Limerick rail victim’s memory honoured 56 years on

Donal O’Regan


Donal O’Regan

The William Barry memorial at Limerick Junction train station
FIFTY-SIX-YEARS ago on Saturday, William Barry, from Oola, was killed at Limerick Junction aged just 35.

FIFTY-SIX-YEARS ago on Saturday, William Barry, from Oola, was killed at Limerick Junction aged just 35.

The Iarnrod Eireann employee was killed on the tracks when the buffer of a reversing train hit him. He left behind a wife Kathleen (nee Ryan Leahy) and five young children.

As a memorial a little cross on a stone base was erected near where Mr Barry lost his life.

His wife raised their five children on her own in one of the cottages on Oola’s Main Street. Her family came from Pallasgreen, while William’s are from Dromkeen. The five children - John, Larry, Joan, Marian and Anne Mai - emigrated to England in their twenties.

A daughter of Anne Mai, Dawn Bailey, was born and reared in England but her ancestral home remains close to her heart.

Kathleen continued to live in Oola until her death at 58 in 1974 and her daughter Anne Mai passed away two years ago.

Her wish was to be buried in Ireland.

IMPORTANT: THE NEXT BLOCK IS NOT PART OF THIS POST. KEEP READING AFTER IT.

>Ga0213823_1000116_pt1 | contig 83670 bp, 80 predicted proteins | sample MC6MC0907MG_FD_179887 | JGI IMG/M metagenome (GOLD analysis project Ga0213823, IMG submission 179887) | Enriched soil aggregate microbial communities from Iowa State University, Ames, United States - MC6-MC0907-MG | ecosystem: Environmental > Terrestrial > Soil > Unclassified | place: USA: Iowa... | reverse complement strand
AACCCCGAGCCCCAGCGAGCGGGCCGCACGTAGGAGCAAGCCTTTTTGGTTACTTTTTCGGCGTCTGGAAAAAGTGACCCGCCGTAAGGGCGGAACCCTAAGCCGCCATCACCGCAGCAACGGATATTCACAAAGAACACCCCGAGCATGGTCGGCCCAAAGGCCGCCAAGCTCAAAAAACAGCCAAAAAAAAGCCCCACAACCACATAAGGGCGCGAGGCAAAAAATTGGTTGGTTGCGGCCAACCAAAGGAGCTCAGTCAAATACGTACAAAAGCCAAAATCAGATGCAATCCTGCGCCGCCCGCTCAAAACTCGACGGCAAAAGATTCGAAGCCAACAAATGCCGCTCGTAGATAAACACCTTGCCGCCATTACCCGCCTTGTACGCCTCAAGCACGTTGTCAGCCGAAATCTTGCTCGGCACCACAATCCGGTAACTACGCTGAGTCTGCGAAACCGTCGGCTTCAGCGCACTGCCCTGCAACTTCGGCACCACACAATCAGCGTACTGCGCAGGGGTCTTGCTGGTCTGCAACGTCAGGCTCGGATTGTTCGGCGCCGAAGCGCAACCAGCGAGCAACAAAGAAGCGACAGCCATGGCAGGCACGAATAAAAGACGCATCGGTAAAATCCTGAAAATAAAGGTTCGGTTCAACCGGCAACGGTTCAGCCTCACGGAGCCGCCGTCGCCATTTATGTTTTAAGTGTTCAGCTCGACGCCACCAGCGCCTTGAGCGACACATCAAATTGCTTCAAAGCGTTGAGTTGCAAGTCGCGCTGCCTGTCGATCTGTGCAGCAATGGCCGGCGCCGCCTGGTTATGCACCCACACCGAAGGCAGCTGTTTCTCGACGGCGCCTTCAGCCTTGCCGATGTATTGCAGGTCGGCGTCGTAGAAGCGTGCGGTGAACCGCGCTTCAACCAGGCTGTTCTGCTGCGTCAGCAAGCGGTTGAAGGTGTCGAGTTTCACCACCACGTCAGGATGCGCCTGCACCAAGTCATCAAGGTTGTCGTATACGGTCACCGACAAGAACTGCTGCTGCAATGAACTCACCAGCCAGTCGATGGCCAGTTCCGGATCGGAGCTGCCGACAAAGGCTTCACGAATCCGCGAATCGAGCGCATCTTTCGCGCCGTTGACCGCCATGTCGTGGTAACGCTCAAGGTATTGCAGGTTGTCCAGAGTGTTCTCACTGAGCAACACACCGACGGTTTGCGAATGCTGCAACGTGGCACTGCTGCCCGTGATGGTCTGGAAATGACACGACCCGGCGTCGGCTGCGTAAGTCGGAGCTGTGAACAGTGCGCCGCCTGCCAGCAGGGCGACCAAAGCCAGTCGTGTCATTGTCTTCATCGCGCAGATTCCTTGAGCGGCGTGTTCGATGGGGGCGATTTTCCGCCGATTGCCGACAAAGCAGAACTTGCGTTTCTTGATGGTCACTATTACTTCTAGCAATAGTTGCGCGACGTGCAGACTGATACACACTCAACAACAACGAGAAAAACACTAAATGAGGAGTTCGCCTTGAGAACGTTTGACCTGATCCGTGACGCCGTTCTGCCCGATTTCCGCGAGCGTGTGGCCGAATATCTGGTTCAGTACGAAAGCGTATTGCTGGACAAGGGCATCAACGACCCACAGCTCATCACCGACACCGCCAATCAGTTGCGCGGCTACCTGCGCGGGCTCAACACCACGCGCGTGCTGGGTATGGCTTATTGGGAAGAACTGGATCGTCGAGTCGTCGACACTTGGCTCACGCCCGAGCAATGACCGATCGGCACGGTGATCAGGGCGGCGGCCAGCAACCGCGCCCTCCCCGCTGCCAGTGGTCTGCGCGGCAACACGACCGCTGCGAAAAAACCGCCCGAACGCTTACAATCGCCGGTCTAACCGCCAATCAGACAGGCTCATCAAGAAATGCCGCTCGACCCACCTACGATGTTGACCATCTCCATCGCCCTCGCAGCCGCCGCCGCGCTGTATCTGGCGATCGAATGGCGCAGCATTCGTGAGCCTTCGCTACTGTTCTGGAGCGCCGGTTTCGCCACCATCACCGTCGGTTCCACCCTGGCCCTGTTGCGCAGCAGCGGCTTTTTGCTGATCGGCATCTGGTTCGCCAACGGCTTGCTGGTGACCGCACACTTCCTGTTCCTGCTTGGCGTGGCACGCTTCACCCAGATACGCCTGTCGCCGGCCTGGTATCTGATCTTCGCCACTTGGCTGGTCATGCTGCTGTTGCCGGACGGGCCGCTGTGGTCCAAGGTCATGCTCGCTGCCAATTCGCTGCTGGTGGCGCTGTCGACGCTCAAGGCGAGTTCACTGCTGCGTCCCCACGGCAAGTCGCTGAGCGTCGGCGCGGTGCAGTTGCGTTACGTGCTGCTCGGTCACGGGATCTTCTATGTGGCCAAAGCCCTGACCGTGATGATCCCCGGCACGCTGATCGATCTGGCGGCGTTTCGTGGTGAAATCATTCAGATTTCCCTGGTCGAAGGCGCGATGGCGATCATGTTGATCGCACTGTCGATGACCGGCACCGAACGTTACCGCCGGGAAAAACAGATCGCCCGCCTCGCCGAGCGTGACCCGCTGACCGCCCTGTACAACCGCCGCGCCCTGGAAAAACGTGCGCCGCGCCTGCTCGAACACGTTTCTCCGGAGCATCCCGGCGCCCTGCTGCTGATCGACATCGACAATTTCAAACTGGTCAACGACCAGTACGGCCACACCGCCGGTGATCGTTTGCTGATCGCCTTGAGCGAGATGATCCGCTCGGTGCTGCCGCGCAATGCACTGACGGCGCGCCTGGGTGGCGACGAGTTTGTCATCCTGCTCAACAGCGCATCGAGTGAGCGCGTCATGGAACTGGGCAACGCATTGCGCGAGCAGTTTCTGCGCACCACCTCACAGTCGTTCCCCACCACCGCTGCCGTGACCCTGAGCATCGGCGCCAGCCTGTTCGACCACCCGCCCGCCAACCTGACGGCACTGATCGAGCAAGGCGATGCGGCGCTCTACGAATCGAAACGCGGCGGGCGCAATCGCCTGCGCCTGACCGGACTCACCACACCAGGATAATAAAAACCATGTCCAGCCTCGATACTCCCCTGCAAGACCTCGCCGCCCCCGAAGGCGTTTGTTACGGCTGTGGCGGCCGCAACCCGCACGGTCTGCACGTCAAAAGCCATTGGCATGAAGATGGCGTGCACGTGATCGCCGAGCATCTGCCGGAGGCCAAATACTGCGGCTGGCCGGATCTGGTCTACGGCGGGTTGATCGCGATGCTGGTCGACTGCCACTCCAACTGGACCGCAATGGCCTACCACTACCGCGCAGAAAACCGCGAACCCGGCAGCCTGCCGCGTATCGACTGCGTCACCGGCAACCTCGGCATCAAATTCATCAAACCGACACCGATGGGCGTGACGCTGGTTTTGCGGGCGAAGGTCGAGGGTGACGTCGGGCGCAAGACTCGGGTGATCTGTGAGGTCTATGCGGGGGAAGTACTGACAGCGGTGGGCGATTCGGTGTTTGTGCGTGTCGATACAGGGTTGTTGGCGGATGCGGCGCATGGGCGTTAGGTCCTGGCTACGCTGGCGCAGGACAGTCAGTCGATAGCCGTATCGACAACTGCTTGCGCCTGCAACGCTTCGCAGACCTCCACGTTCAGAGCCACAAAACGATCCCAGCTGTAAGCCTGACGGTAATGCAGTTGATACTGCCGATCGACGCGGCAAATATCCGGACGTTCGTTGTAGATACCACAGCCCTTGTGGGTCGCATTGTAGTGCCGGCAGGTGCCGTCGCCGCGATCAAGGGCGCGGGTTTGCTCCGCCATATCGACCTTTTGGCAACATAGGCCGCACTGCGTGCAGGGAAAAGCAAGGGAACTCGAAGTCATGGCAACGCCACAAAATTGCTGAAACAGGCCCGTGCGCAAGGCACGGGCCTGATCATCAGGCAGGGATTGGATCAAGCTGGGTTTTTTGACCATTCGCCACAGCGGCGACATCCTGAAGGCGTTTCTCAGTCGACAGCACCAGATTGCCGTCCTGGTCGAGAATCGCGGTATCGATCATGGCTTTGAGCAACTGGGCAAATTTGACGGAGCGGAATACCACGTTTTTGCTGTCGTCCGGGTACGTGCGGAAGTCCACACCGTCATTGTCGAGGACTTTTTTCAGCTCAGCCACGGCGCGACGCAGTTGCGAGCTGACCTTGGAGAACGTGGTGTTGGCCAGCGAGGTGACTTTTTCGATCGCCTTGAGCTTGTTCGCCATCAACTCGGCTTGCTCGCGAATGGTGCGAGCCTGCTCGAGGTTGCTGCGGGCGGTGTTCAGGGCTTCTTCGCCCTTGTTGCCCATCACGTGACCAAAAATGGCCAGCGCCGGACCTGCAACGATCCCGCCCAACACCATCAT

Dawn say every year she and other family members visit Oola to pay their respects to the graves.

“Often we find ourselves catching the train down from Dublin. We get off at Limerick Junction to see my late grandfather’s little memorial, which was originally put in place for him by Irish Rail. It had become very neglected, unloved and rusty. I would always glance over but to view it became quite sad and upsetting for me. “It was like he had been forgotten about. No one knew his story. With my mum dying as well I felt I owed it to my grandfather to do something about it,” said Dawn, who lives in Leeds.

In January she got in contact with Jane Cregan, Irish Rail corporate communications executive.

“Jane had great empathy with the situation and with immediate effect they started to plan the renovation of the memorial site at Limerick Junction for us,” said Dawn, who was willing to pay for the work but Irish Rail kindly declined.

Two months later Dawn and other descendants of William Barry were invited back to Limerick Junction for the unveiling on April 11.

Dawn expected to see the original monument restored but Irish Rail had gone one better.

“The result was overwhelming. There was a new tribute to my granddad’s memory - a marble black granite plaque on a stone base with lovely gold lettering explaining what happened to my grandfather.

“Also, they had painted the original little white cross gold, which now stands out from the platform when we look over. We were speechless and teary eyed on seeing it. A very emotional day for us, His memory has been kept alive,” said Dawn.

On behalf of herself and all her siblings, Dawn wished to thank Jane Cregan and Michael Dwyer, Jim and all the staff in Limerick Junction and the stonemason.

“I can never thank them enough. We are for ever in your debt. It is a day that our family will never forget, It means so much,” said Dawn, who is already planning a return trip home and to Limerick Junction.